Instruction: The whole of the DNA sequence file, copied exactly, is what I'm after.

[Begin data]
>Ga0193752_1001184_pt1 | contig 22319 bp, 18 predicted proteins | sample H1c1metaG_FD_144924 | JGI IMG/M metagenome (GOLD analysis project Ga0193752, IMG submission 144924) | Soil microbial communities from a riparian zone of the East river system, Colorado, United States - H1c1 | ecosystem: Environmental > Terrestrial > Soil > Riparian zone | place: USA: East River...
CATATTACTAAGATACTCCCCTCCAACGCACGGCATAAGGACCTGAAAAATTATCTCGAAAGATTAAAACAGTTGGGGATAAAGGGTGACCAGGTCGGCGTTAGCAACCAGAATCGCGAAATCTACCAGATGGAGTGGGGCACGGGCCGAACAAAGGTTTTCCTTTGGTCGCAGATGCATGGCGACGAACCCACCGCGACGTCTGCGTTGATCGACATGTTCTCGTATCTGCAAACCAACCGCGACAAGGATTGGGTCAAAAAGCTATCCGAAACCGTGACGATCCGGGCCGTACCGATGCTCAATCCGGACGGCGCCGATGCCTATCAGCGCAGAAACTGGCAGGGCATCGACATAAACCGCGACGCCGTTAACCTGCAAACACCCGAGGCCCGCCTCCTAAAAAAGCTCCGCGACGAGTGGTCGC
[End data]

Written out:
>Ga0193752_1001184_pt1 | contig 22319 bp, 18 predicted proteins | sample H1c1metaG_FD_144924 | JGI IMG/M metagenome (GOLD analysis project Ga0193752, IMG submission 144924) | Soil microbial communities from a riparian zone of the East river system, Colorado, United States - H1c1 | ecosystem: Environmental > Terrestrial > Soil > Riparian zone | place: USA: East River...
CATATTACTAAGATACTCCCCTCCAACGCACGGCATAAGGACCTGAAAAATTATCTCGAAAGATTAAAACAGTTGGGGATAAAGGGTGACCAGGTCGGCGTTAGCAACCAGAATCGCGAAATCTACCAGATGGAGTGGGGCACGGGCCGAACAAAGGTTTTCCTTTGGTCGCAGATGCATGGCGACGAACCCACCGCGACGTCTGCGTTGATCGACATGTTCTCGTATCTGCAAACCAACCGCGACAAGGATTGGGTCAAAAAGCTATCCGAAACCGTGACGATCCGGGCCGTACCGATGCTCAATCCGGACGGCGCCGATGCCTATCAGCGCAGAAACTGGCAGGGCATCGACATAAACCGCGACGCCGTTAACCTGCAAACACCCGAGGCCCGCCTCCTAAAAAAGCTCCGCGACGAGTGGTCGC